You’ll get two cables in the box, one 3m straight cable and another coiled cable that can reach 5m when stretched out. Though it’s roughly 1m when not stretched out and I found it more than enough. Both cables have a 3-pin mini XLR on one end and a 3.5mm jack on the other. But both cables also come with their own screw-on ¼” adapter which was nice. Usually, companies just toss one in the box, but Beyerdynamic made sure to put one on each so you’ll be ready to go as soon as you take them out.
What about the sound?
Depending on what you’re looking for, you can get two kinds of sounds out of these by switching out the ear pads. The differences between them are subtle, but they’re there. The ear cups obviously don’t change the way the drivers sound, but if you opt for the “balanced” cups (the one with a bunch of holes on the back) you will get a slightly more emphasized low end than the analytical ear cups. Like I said, it isn’t too aggressive a change, but the headphones already have a decent low end without any help. So, for the purposes of this review, you can assume that everything I say from here on is with the analytical ear cups on.
The low end on these is more or less flat, but it’s a little bumped in relation to the mids. The bass notes in the song “Moon River” by Frank Ocean extends easily in the lower mids but not in a bad way. Everything sounds pretty accurate, and nothing seems to be fighting for attention.
This could be because the mids sound a little recessed, but vocals aren’t as emphasized as some people might like. They’re not really lacking in clarity, and vocals in the song “Wait by the River” by Lord Huron still have plenty of quality, but there seem to be sitting in between the instruments that make up the lows and highs—rather than popping out in front of them. Personally, I think it sounds fantastic. The open-back design and slight emphasis on the higher frequencies make hi-hats and cymbals sound damn near perfect.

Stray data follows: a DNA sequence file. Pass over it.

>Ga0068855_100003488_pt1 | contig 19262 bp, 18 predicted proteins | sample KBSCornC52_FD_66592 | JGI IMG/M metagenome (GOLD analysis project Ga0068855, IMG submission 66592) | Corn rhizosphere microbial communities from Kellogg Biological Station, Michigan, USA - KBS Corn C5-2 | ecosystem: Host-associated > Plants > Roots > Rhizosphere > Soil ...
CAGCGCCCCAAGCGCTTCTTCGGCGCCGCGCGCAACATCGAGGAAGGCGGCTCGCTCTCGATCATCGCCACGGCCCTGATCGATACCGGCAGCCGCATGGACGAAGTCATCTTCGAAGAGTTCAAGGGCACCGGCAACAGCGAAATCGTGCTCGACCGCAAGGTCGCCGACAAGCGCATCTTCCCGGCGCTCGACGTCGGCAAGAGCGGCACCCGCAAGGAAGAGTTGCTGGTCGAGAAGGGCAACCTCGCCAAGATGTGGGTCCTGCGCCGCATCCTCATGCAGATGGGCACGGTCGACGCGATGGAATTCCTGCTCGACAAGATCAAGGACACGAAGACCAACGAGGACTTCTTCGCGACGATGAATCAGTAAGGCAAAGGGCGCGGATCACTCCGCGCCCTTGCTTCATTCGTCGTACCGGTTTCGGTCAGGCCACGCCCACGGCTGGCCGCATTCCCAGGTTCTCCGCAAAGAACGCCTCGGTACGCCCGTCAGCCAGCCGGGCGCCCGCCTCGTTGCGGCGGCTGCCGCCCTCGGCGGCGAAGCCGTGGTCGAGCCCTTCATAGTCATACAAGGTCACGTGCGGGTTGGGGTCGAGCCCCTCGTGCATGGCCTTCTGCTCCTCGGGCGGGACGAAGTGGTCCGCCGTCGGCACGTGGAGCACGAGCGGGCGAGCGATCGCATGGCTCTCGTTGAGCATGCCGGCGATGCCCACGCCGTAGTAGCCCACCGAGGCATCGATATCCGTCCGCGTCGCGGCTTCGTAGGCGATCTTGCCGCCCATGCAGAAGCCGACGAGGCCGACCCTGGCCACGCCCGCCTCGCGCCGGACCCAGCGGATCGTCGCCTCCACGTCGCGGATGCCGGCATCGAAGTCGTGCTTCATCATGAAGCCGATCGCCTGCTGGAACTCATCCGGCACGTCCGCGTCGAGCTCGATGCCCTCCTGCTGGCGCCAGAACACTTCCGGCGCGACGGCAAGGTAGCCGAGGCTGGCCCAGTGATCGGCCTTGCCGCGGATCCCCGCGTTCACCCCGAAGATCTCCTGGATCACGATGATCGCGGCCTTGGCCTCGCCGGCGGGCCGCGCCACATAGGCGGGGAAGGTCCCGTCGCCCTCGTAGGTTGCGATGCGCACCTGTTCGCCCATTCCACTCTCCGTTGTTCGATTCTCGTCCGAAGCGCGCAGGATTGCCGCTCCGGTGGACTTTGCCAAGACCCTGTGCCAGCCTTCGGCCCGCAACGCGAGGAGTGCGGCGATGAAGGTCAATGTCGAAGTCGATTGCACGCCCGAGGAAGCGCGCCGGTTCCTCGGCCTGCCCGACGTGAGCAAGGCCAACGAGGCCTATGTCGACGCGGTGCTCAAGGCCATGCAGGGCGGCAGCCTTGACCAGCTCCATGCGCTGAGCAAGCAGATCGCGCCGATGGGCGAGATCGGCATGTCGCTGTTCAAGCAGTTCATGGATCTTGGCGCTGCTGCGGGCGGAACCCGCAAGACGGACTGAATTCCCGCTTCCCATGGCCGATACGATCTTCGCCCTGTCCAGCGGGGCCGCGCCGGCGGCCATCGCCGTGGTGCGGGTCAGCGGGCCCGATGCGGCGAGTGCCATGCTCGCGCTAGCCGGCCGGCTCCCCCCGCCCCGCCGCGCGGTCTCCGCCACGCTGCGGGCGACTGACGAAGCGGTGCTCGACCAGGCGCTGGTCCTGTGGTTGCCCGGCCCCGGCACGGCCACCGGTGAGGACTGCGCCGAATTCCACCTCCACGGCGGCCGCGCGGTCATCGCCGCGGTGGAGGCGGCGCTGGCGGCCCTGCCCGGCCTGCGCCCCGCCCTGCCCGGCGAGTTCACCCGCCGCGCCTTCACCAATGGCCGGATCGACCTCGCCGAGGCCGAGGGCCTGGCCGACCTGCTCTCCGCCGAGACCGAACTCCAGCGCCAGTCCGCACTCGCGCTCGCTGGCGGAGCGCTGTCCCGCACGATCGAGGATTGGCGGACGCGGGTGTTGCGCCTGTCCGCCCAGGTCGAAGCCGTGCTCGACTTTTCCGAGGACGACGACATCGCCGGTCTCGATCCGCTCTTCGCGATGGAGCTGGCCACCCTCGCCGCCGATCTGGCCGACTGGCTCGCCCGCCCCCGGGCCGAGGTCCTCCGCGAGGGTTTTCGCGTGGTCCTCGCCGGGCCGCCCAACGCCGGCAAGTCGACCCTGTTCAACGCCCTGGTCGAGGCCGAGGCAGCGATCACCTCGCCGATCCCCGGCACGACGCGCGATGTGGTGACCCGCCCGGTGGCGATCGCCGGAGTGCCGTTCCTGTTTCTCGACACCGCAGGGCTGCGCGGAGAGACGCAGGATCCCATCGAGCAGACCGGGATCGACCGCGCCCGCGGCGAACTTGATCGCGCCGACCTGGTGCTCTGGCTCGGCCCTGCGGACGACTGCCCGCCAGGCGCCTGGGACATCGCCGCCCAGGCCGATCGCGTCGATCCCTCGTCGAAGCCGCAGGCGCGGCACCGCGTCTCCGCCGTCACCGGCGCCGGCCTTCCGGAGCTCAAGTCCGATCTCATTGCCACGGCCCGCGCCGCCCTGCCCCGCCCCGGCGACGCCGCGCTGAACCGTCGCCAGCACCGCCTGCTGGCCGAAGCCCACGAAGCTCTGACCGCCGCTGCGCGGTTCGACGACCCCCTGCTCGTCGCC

We should also talk about soundstage because it’s actually not as great as I was expecting. It’s good, but it’s only slightly better than the DT 990 Pro headphones. I guess I was expecting more of an upgrade, but as it is with most high-end equipment, you can end up paying a lot for only a small upgrade. It should also go without saying that sound leakage is at a maximum here. If you’re looking to wear these at the office, I hope you have a door you can close or you’re going to annoy your co-workers. Unless you have such exquisite taste in music that they always interrupt you to ask, “Hey, what song is that?” which can be an issue all on its own.
Should you get it?
If you have a budget of around $400 – $600 for a pair of headphones and only care about listening to music, then yes. These cost $599 for the headphones (and $599 for this sick bundle), but if you’re going to buy a pair of $400 headphones I would definitely recommend saving just a little more and splurging on these. Beyerdynamic did a great job making the DT 1990 Pro headphones practical for work but they’re also really, really enjoyable. The build quality is top notch and they’re comfortable enough to wear for hours. But it should go without saying that these aren’t for anyone who wants to go portable.
Though they come with a nice carrying case, it’s more a way to get them from one desk to another rather than taking them out for a quick listen on the subway. If you do decide to pick these up you should also have a decent amp to drive these, otherwise, you’re going to be saving up another $100 – $200 on top of the money you have to shell out here. The Beyerdynamic DT 1990 Pro headphones aren’t for beginners. These shouldn’t be “Baby’s first headphones”. You should know what you’re getting when you buy these: a large pair of sturdy headphones that basically can’t be used anywhere but your desk or couch. But man, do they sound good. When a new album comes out I’ll be reaching for these from now on. At least, until I have to send them back.